Avoiding Legal Malpractice in Family Law Cases: The Dangers of Not Engaging in Financial Discovery, Grossman, A. S. (1999). Avoiding Legal Malpractice in Family Law Cases: The Dangers of Not Engaging in Financial Discovery. Family Law Quarterly, 33(2), 361-386. This article explores the limitations of not engaging in financial discovery during divorce cases. According to the author, many attorneys currently enter the courtroom as defendants over the past few decades. However, dissatisfied clients have begun to lash out against their attorneys, complaining of legal malpractice, negligence, breach of fiduciary duty, fraud, and breach of contract. In such situations, attorneys are forced to conduct their client representation thoroughly. It is required that attorneys understand the law applicable to the cases they represent as well as ascertain and evaluate all relevant financial information before setting out to represent a case.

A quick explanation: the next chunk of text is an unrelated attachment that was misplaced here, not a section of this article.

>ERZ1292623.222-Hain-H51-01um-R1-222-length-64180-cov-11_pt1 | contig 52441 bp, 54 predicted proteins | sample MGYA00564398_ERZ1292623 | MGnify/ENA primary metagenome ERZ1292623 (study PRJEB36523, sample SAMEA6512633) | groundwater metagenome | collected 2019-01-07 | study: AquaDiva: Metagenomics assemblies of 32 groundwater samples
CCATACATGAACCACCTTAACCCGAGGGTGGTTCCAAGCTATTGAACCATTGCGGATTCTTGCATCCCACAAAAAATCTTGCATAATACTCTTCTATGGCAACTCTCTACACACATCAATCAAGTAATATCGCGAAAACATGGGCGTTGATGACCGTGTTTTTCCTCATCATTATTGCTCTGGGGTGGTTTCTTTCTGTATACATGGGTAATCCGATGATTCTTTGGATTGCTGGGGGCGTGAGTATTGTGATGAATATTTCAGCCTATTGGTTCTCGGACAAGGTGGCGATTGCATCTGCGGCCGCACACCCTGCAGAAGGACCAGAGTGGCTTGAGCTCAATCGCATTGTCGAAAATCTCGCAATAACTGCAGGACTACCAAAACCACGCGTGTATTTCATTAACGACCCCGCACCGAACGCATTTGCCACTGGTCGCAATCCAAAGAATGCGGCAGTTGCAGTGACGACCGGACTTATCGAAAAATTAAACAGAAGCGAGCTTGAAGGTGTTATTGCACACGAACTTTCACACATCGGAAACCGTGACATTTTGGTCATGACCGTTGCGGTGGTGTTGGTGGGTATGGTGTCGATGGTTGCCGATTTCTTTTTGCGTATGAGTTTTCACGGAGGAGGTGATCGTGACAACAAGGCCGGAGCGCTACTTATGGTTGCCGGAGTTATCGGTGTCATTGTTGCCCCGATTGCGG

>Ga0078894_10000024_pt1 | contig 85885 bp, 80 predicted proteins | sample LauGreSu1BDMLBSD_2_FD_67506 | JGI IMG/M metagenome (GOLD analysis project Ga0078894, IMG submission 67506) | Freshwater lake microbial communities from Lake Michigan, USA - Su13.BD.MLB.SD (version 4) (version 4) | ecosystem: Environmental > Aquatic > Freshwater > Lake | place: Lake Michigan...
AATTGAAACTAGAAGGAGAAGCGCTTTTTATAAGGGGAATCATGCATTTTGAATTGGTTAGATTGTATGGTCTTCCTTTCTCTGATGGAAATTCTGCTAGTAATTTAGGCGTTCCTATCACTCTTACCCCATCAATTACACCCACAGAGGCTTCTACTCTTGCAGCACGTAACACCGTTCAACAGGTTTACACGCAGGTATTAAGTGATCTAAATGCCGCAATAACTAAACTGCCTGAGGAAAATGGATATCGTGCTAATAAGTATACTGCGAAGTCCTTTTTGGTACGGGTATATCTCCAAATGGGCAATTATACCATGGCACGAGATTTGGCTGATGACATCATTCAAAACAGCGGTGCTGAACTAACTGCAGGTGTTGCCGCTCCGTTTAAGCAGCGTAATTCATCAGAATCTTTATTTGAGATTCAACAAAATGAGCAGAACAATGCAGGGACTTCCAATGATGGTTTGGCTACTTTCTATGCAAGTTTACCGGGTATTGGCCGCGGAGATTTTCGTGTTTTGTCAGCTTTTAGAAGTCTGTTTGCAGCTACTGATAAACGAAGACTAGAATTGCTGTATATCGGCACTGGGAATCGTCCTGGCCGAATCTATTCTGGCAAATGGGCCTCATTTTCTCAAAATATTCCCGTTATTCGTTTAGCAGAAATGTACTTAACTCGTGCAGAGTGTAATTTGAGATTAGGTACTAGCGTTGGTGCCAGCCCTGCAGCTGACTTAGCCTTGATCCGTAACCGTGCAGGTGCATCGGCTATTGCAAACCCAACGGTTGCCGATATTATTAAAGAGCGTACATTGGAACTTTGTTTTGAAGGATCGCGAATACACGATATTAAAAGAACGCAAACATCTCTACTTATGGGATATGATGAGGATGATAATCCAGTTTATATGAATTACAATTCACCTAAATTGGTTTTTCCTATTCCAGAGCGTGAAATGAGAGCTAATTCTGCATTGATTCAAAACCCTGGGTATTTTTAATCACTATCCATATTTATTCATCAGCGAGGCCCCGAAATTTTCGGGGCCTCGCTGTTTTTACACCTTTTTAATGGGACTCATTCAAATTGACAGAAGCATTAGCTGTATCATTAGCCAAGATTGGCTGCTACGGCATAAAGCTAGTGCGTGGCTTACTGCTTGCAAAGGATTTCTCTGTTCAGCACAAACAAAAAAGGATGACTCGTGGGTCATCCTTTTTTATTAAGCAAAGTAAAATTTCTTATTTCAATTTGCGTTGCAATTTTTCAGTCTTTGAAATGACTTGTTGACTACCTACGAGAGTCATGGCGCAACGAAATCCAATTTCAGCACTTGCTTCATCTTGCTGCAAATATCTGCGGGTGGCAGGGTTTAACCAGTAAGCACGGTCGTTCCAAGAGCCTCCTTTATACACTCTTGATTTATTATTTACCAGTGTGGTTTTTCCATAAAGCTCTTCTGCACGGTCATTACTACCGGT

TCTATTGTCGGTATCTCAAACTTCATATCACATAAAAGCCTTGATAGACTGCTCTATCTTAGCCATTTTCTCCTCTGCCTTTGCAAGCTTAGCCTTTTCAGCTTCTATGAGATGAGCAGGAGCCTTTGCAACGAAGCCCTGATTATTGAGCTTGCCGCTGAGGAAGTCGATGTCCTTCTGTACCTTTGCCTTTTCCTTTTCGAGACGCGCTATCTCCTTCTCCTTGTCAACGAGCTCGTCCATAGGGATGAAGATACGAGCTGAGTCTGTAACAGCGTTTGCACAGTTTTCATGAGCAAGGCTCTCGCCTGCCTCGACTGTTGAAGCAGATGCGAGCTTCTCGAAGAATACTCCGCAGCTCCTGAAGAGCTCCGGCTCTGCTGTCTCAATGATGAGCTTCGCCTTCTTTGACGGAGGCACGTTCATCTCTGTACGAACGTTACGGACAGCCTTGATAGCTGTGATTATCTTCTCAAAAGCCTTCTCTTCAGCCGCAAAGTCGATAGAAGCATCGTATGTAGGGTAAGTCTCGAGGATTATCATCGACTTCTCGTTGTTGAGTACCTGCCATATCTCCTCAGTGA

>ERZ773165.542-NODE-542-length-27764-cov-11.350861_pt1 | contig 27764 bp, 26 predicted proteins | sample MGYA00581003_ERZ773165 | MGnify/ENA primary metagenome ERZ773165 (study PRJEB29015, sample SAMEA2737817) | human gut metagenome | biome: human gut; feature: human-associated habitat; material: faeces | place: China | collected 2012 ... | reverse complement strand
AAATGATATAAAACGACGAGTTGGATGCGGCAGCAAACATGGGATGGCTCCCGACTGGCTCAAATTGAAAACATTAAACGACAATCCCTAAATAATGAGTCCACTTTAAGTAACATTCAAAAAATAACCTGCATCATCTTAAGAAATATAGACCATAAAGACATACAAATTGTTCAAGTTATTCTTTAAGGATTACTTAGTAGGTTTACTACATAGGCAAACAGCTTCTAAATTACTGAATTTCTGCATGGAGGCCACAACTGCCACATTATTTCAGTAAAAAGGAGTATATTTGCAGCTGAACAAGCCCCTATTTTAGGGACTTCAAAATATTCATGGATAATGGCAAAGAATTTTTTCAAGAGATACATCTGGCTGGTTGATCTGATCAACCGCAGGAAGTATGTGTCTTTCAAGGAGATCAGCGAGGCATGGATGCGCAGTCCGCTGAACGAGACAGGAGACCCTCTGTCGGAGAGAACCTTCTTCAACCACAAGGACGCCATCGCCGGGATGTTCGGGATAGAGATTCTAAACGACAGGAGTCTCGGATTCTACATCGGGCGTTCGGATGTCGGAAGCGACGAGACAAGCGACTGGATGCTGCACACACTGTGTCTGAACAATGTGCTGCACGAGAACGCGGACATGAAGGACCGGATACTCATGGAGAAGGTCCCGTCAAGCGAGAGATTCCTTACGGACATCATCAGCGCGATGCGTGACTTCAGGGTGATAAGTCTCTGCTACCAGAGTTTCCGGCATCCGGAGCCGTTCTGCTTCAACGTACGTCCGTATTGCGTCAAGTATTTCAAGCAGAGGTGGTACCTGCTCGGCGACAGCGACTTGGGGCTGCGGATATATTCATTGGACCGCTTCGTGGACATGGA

Developing a personal financial planning program: More than just Courses, Martin, C. L. (2007). Developing a personal financial planning program: More than just Courses. Journal of College Teaching & Learning, 4(11), 79-84. This article explores the ways through which one can develop a personal financial planning program. The author denotes that personal financial planning is a major growth profession in the contemporary society. Apart from offering employment opportunity, doing a course in personal financial planning field create opportunity for challenging but rewarding career. Some of the career opportunities include being employed in a financial institution, insurance company, credit union, financial service companies, or an accounting firm. Additionally, planner may work in pension department employee benefits department. In order to have an efficient financial planning program, a key factor to consider include attracting students, gaining program support, professional community involvement, pivotal first course, and continuous assessment.